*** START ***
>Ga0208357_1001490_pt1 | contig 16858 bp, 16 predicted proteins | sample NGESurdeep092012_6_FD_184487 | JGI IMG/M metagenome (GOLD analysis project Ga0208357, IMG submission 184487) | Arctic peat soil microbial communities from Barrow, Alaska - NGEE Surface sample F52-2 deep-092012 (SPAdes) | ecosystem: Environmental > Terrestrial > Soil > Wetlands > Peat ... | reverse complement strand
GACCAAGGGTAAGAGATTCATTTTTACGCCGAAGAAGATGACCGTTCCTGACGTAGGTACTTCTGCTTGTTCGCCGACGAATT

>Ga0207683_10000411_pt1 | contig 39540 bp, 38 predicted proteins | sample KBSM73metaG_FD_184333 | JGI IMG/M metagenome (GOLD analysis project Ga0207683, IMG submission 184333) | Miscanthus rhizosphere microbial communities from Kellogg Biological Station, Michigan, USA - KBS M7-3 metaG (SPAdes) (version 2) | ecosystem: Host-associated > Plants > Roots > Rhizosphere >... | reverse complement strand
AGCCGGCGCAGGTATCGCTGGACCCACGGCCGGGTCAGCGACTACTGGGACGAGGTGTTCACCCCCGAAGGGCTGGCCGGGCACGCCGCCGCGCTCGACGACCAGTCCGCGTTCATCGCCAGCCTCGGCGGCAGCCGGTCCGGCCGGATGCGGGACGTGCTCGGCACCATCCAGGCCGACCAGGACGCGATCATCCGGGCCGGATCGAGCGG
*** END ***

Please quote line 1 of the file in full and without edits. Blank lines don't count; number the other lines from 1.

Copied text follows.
>Ga0208357_1001490_pt1 | contig 16858 bp, 16 predicted proteins | sample NGESurdeep092012_6_FD_184487 | JGI IMG/M metagenome (GOLD analysis project Ga0208357, IMG submission 184487) | Arctic peat soil microbial communities from Barrow, Alaska - NGEE Surface sample F52-2 deep-092012 (SPAdes) | ecosystem: Environmental > Terrestrial > Soil > Wetlands > Peat ... | reverse complement strand